Yet Rashi cites an additional reason. “Lentils resemble a wheel, for mourning is a turning wheel in the world.” As the Talmud, in Bava Basra 16b, says “just as the wheel turns, so too, mourning goes around in an inescapable cycle, befalling the inhabitants of the world.” The Talmud continues that lentils are a consolation and reminder that mourning is not a constant.

The people of Israel are not known for carrying grudges. After all, mourning is not a constant. We move on.

Today the Kehilat Bnei Torah Synagogue in Har Nof, Jerusalem was open for services again.

And once again they are saying the blessing of Sim Shalom this morning. God bless our sacred liturgy that for generation after generation keeps its people optimistic and sustains us with the resiliency to pray for peace on the day after the most harrowing of horrors.

Let us keep that in mind and let us keep the names of those that are critically injured in mind as we pray with the entire nation of Israel for peace.

Oliver Rosenberg
President & Founder
Or Chayim

שִׂים שָׁלוֹם טוֹבָה וּבְרָכָה

חֵן וָחֶֽסֶד וְרַחֲמִים עָלֵֽינוּ וְעַל כָּל יִשְׂרָאֵל עַמֶּֽךָ

בָּרְכֵֽנוּ, אָבִֽינוּ, כֻּלָּֽנוּ כְּאֶחָד בְּאוֹר פָּנֶֽיךָ

כִּי בְאוֹר פָּנֶֽיךָ נָתַֽתָּ לָּֽנוּ ה’ אֱלֹקינוּ

תּוֹרַת חַיִּים וְאַֽהֲבַת חֶֽסֶד וּצְדָקָה וּבְרָכָה וְרַחֲמִים וְחַיִּים וְשָׁלוֹם

וְטוֹב בְּעֵינֶֽיךָ לְבָרֵךְ אֶת עַמְּךָ יִשְׂרָאֵל בְּכָל עֵת וּבְכָל שָׁעָה בִּשְׁלוֹמֶֽךָ

בָּרוּךְ אַתָּה ה’ הַמְבָרֵךְ אֶת עַמּוֹ יִשְׂרָאֵל בַּשָּׁלוֹם

Sim shalom tovah u-ve-raħa

Ḥen vacħesed ve-raħamim aleinu ve-al kol Yisrael amekha

Barkheinu Avinu kulanu ke-eħad be-or panekha

Ki ve-or panekha natata lanu, Adonai Eloheinu

Torat ħayim ve-ahavat ħesed, u-tzedaka u-ve-raħa ve-raħamim ve-ħayim ve-shalom

Ve-tov be-einekha le-varekh et amkha Yisrael be-khol et u-ve-khol sha’ah bi-shlomekha

Baruch atta Adonai, ha-mevarekh et amo Yisrael ba-shalom.

Grant peace everywhere goodness and blessing,

Grace, lovingkindness and mercy to us and unto all Israel, Your people.

Bless us, our Father, all of us as one with the light of Your face;

For by the light of Your face You have given us, Adonai our God,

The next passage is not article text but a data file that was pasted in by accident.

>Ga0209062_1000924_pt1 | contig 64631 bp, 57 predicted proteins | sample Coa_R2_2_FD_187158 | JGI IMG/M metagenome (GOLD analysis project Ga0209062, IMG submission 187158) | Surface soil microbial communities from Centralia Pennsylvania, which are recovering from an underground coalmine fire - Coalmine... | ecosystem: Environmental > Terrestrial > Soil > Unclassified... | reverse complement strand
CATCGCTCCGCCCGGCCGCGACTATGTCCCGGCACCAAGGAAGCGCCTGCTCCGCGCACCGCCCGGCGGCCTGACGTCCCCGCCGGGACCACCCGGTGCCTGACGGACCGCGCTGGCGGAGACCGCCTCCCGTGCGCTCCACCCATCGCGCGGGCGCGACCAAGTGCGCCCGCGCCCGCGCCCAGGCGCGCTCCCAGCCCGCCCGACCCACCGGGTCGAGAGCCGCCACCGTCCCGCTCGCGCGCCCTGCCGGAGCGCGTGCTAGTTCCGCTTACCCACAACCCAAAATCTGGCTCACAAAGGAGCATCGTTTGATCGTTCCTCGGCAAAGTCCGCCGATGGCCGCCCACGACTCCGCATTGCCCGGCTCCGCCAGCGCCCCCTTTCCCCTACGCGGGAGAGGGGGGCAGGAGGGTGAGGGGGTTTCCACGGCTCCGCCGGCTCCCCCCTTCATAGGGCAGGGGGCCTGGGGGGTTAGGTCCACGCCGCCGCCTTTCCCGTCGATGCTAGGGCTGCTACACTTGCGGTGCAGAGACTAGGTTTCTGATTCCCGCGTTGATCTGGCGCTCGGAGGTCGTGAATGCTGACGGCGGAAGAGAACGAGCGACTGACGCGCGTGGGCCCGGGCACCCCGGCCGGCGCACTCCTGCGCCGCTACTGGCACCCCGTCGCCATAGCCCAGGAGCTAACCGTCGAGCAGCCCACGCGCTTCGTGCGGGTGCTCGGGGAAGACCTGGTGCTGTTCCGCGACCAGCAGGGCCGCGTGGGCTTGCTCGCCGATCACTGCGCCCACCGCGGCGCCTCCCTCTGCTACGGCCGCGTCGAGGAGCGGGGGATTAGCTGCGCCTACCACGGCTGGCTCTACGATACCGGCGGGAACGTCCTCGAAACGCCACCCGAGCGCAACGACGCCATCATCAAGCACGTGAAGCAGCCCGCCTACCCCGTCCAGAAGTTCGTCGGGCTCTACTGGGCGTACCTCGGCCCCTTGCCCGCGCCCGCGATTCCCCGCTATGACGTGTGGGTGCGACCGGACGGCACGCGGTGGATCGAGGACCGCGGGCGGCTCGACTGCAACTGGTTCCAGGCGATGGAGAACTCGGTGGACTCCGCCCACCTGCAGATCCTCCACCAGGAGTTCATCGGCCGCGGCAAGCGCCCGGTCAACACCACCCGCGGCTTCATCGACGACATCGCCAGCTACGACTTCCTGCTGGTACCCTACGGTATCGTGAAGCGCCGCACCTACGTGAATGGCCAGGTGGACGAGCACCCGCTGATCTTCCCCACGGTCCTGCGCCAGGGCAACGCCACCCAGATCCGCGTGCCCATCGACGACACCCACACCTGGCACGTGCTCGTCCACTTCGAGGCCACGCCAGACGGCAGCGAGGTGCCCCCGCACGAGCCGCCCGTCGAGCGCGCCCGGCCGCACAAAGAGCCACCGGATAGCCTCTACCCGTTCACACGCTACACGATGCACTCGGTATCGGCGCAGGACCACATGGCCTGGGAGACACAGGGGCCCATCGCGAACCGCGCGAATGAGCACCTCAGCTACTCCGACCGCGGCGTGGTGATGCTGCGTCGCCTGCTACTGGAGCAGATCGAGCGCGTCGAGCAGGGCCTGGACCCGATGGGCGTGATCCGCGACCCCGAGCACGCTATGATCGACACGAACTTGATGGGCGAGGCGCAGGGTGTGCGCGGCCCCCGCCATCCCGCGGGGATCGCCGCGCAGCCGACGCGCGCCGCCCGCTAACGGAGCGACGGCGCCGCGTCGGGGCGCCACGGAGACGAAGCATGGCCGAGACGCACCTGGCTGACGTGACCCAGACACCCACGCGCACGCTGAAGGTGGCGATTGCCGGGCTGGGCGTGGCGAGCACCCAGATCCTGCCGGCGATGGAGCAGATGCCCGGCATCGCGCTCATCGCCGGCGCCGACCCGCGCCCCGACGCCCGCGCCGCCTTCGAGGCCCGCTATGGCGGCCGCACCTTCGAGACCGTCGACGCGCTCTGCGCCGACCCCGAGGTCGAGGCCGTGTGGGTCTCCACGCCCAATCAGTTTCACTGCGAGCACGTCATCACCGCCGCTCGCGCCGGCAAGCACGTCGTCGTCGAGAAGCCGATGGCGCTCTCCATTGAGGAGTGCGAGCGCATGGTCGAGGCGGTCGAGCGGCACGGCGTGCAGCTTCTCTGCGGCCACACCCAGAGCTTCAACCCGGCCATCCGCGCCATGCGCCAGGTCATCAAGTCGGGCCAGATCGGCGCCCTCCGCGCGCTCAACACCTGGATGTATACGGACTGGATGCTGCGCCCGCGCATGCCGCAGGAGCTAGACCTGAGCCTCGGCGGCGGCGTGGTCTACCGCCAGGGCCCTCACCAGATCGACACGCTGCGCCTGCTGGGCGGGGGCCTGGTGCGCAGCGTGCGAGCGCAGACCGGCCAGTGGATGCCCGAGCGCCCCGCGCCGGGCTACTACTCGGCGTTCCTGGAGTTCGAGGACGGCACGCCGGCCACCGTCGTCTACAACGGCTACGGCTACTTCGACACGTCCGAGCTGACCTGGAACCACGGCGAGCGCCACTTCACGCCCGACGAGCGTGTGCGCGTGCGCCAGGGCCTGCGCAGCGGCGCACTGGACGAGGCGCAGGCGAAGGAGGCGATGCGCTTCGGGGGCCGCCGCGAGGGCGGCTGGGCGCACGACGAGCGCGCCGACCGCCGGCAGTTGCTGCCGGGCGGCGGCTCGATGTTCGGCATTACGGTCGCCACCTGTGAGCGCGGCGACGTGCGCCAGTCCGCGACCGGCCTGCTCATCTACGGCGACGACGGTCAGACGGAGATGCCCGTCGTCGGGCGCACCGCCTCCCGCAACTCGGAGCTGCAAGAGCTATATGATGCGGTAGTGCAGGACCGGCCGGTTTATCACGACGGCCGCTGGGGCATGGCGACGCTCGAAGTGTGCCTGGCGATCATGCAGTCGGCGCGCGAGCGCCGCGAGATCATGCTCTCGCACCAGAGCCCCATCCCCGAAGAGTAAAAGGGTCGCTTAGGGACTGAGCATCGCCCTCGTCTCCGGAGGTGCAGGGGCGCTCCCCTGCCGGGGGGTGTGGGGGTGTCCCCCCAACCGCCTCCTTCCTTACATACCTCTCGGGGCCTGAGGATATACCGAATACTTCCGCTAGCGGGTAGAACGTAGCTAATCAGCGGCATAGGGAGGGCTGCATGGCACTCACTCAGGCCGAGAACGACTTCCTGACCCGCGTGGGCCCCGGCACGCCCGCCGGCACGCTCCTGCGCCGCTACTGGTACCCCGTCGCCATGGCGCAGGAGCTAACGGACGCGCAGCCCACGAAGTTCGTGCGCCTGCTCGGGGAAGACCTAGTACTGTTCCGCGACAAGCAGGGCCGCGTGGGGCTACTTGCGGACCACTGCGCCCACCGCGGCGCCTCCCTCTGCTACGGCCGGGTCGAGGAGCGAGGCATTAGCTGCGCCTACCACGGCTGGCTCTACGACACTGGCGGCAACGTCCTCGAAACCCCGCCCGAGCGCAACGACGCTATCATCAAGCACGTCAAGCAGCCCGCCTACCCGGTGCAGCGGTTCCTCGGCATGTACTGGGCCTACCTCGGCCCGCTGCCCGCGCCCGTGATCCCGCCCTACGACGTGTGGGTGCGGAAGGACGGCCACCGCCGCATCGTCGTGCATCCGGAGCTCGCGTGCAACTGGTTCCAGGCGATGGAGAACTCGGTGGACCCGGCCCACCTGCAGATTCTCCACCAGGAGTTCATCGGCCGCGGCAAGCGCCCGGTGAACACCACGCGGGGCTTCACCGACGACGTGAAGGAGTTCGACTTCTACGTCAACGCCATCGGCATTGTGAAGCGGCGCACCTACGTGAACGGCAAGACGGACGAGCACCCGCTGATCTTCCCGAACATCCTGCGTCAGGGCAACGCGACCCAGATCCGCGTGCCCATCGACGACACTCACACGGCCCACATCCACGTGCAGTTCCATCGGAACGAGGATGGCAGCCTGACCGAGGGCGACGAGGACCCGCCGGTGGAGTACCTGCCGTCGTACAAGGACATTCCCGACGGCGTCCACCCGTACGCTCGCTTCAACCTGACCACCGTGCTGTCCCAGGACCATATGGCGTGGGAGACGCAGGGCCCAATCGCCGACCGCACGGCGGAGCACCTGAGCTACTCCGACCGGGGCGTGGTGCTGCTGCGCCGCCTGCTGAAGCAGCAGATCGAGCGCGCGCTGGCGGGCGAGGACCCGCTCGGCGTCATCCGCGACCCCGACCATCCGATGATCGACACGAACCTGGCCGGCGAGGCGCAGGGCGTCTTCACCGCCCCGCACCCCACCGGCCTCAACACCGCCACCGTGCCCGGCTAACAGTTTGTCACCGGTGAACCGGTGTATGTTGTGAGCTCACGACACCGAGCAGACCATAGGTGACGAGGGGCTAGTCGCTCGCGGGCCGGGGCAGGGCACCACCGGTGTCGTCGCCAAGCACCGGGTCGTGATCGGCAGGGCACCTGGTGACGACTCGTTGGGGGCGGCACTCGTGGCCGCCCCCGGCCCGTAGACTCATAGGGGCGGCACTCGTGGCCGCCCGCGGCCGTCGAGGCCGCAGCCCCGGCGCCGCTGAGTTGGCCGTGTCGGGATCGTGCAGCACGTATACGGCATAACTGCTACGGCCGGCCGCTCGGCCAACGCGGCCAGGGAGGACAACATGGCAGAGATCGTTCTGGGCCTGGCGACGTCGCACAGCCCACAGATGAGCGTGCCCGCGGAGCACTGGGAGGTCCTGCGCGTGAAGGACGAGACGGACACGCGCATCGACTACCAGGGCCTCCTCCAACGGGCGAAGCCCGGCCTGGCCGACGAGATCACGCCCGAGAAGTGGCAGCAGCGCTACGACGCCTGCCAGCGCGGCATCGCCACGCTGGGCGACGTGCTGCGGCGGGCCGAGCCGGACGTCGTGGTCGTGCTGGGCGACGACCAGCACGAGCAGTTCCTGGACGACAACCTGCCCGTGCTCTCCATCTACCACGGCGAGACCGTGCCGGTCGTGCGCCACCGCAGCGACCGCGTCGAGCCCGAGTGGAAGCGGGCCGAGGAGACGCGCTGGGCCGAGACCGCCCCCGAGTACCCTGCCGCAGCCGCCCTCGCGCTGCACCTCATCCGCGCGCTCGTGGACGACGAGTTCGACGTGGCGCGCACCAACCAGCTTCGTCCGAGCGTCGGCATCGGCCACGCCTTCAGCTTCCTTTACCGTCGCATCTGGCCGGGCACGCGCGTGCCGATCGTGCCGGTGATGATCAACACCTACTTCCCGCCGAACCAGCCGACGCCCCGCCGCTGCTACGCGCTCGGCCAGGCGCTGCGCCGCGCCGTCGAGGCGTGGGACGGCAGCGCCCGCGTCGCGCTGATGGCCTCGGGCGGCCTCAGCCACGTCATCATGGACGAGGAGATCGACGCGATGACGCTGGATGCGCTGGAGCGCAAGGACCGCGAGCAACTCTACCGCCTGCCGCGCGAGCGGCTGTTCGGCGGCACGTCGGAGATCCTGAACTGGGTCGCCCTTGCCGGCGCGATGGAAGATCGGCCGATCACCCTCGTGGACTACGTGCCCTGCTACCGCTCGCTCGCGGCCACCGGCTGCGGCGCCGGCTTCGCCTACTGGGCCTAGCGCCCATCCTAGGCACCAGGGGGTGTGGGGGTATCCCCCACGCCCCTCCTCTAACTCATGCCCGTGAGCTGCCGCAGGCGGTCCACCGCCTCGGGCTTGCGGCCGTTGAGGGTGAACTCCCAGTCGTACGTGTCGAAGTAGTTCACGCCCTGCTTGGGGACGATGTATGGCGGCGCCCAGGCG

The Torah of life, and love of kindness, and righteousness and blessing and mercy and life and peace;

And may it be good in Your eyes to bless Your people Israel at all times and in every hour with Your peace.

Praised are You, Adonai, who blesses His people Israel with peace.

Our first grant!

I’m excited to announce that my micro grant application for a free Rosh Hashanah kiddush, seder & tasting hour has been approved by the Charles and Lynn Schusterman Family Foundation.

From the application:

“For this Rosh Hashanah, the start of the new year, I want to create an event that resonates with who we are and where we are going. I would like to build on the shabbat kiddush style events that I have hosted, but replace the usual kugel and chulent with simanim-comprised dishes that each represent the sense of continuity and rejuvenation that I feel is developing amongst this community I’ve created of minyan attendees.

We will set up some long rectangular tables with platters consisting of 5 categories of simanim: (i) apples & honey, (ii) hot carrot tzimmes, (iii) stuffed cabbage (iv) gefilte fish and (v) pomegranate seeds. When I announce this event, I will ask for volunteers of small groups of people who would like to recite the prayer, say a few words about why they chose the blessing associated with one of these 5 simanim and share some of their hopes for the coming year. At the night of the event, we will start the kiddush hour by calling upon the 5 groups of “blessing volunteers” to each recite their respective prayer and share a few words on their hopes and why this blessing is meaningful to them.”

I’m looking forward to the new year!


Minyan’s position on Israel:

As a community, we have come together to connect with the richness of Jewish prayer, mitzvot, minhag, Shabbat, holidays and community. Our minyan was not founded to reform, reconstruct or alter Jewish religion, service and customs. We are LGBTQ Jews and allies that are connecting to and continuing the religion and traditions of the Jewish people.